Very interesting guy. Was somewhat fluent in Greek, conversant in Russian, and worked in military intelligence for years.

    http://www.odmp.org/officer/15284-po...lgene-williams

    Different agencies have different restrictions on these details.

    As for your comment about wearing the uniform on a 2nd job. One can only wear the uniform on a second job when the job is an official 'off-duty' which means the company comes to the police dept to request officers, the assignment is vetted and if it meets the criteria, the notices will be put out requesting officers. Those are off-duties and one can wear a uniform if requested, but some off-duties actually request non-uniformed officers, too

    Those are distinguishable from 2nd jobs, which have ot be not police related or cause a conflict of interest, or sully the reputation of the PD, etc. In some agencies, you can't work a 2nd job at an establishment that serves liquor for instance (no bartending or bouncing, etc.), in others you can but certainly not in a capacity as a server. You can't do private investigation on the side. You can't work as an investigator for a defense attorney. There's been some controversy over a case where an officer worked a second job as a male stripper. I can't recall the outcome, but in brief, if there is any question about the propriety of the job, you check with your agency first. I worked as a personal trainer for a while, and that was considered fine. One of my friends works for AFLAC and that's ok, too. So, personal off duty employment is different from "off duties" (we called them "details" in MA). In the former you are working in your police capacity, almost always in uniform, but for a private business. Another huge source off of duties is concerts. The 2nd job employments you rae not working in your police capacity, certainly cannot wear a uniform, and are restricted to only certain kinds of jobs.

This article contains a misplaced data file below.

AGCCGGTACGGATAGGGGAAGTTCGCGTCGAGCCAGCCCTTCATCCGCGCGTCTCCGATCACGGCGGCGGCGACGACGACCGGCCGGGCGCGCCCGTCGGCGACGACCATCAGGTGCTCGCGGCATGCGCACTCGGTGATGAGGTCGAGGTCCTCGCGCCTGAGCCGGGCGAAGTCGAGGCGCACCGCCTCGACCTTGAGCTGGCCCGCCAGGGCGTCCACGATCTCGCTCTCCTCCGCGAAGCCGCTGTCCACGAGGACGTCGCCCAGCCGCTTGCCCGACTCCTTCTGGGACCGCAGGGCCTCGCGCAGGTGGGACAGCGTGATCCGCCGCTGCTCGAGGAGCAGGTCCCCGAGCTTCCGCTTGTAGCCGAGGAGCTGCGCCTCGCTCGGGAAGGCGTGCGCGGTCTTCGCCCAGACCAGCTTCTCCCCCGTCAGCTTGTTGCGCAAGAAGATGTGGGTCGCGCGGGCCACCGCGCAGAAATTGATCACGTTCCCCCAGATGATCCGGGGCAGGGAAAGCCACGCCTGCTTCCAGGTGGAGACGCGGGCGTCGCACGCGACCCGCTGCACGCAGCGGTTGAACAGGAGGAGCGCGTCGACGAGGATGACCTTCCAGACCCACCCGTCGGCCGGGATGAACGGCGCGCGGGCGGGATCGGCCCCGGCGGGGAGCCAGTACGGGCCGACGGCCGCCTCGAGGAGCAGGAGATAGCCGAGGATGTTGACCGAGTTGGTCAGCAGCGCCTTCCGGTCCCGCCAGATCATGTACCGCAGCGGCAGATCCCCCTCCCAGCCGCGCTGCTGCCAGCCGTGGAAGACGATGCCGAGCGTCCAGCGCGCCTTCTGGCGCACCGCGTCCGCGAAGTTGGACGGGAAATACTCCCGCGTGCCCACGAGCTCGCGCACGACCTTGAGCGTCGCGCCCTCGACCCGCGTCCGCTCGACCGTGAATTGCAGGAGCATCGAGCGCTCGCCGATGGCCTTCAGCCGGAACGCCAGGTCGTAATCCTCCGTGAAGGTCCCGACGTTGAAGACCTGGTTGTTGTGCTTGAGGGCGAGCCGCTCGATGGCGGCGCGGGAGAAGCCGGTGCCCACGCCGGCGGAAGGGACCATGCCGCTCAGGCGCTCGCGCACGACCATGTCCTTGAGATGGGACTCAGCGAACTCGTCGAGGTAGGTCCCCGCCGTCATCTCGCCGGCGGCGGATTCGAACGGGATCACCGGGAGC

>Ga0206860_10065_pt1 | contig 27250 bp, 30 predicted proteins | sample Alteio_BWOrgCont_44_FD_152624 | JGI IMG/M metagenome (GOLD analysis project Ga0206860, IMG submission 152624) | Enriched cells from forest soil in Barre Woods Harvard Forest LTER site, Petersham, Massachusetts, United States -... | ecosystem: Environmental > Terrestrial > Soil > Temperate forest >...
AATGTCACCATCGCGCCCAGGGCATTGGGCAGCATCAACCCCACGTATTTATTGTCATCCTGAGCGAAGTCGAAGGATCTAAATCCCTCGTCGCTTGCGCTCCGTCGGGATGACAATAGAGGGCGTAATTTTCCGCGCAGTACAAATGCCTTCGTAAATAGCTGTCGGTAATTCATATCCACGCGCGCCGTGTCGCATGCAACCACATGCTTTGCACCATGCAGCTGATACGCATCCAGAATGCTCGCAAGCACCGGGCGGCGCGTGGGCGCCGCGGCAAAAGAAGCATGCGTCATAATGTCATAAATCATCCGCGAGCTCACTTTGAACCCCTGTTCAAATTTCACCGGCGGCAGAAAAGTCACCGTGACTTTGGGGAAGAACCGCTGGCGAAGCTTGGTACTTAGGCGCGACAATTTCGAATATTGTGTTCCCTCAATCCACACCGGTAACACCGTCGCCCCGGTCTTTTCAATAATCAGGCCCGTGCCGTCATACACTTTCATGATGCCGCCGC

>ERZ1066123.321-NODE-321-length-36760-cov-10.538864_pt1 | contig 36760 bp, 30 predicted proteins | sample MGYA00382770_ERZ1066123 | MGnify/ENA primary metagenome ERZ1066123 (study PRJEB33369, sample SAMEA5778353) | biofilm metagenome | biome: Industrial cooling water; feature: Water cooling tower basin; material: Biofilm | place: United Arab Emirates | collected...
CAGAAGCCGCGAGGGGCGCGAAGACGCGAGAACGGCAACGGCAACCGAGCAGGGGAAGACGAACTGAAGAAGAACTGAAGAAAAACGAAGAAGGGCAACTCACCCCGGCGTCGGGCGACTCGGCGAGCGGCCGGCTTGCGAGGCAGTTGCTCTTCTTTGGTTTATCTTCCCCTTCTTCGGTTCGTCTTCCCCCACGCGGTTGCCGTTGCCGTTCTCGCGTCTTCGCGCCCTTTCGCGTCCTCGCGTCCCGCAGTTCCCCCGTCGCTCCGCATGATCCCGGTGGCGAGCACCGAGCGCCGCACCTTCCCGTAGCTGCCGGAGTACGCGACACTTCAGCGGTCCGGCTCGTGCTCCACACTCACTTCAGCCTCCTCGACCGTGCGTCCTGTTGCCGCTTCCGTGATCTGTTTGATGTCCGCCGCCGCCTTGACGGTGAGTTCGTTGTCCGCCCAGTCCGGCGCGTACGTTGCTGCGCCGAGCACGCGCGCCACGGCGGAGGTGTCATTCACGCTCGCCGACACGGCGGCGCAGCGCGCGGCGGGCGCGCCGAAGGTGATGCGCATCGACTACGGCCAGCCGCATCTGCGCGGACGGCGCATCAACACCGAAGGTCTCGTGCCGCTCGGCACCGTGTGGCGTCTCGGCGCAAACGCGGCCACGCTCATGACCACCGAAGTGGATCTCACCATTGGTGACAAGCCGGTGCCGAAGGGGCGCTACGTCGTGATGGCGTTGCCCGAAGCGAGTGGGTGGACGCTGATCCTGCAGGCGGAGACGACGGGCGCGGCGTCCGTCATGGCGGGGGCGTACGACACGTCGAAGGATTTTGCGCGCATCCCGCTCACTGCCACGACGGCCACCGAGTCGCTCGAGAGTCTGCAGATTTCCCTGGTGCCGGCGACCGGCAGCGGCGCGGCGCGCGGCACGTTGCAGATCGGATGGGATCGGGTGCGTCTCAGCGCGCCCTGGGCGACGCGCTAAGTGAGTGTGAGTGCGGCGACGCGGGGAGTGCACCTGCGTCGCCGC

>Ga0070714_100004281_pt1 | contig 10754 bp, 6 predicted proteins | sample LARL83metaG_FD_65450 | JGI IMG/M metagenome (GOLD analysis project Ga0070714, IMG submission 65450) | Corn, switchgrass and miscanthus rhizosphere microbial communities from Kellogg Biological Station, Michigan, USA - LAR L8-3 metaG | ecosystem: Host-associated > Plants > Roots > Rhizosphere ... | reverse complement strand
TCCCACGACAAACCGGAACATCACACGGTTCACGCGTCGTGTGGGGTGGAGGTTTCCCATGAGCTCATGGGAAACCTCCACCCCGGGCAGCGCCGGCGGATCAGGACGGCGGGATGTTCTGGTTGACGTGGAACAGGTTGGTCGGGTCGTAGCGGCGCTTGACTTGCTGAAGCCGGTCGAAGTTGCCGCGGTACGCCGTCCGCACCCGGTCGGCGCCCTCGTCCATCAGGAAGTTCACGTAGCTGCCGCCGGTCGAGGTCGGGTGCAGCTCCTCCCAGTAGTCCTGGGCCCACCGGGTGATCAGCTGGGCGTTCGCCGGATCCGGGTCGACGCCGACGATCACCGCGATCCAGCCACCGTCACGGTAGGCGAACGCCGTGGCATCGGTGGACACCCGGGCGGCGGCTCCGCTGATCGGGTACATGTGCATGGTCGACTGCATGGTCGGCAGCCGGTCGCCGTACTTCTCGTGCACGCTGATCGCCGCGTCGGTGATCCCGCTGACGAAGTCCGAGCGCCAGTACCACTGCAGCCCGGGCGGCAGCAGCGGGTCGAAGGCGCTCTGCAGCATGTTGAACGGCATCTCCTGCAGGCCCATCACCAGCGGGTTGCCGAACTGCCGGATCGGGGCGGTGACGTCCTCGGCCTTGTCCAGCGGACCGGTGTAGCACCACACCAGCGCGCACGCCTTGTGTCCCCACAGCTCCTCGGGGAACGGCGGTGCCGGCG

There are also a bunch of large apartment complexes and HOA's that hire cops. The HOA's pay extra to have cops in patrol cars, patrol their streets -whether public or private or both and enforce applicable laws (like speeding if the road is a public way). In the HOA's with private roadways connecting houses, officers cannot enforce traffic infractions but can enforce traffic CRIMES like DUI or reckless driving. They can stop suspicious persons on RAS, check people for warrants, etc. One HOA near me with all private roads has a no soliciting rule, which officers also enforce by telling the solicitors to leave, and if they refuse (never happened that I have heard of), they could arrest for trespass, since the HOA will, in the employment contract authorize the officers to enforce trespassing laws. I almost never work off-duties. I almost never volunteer for (plentiful ) overtime either but many cops make a substantial portion of their yearly wages through off-duties
    Last edited by PALO; 09-09-2013 at 02:54 AM.

  7. #7
    Campaign Veteran skidmark's Avatar
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    The problems with hiring "off duty" cops are many. But it comes down to that moment when the "off duty" cop decides to utilize his power of arrest - he is no longer "off duty".

    Around here private security guards can be commissioned as Conservators of the Peace with full police powers - it's just limited to the geographic limits spelled out on their commission - usually something like "within the property boundaries of <insert name of company they are hired by>. They do not have hot-pursuit powers but can enforce state law as well as company policy within their boundaries. Gated communities are the biggest employers but some of the larger industrial plants also have them.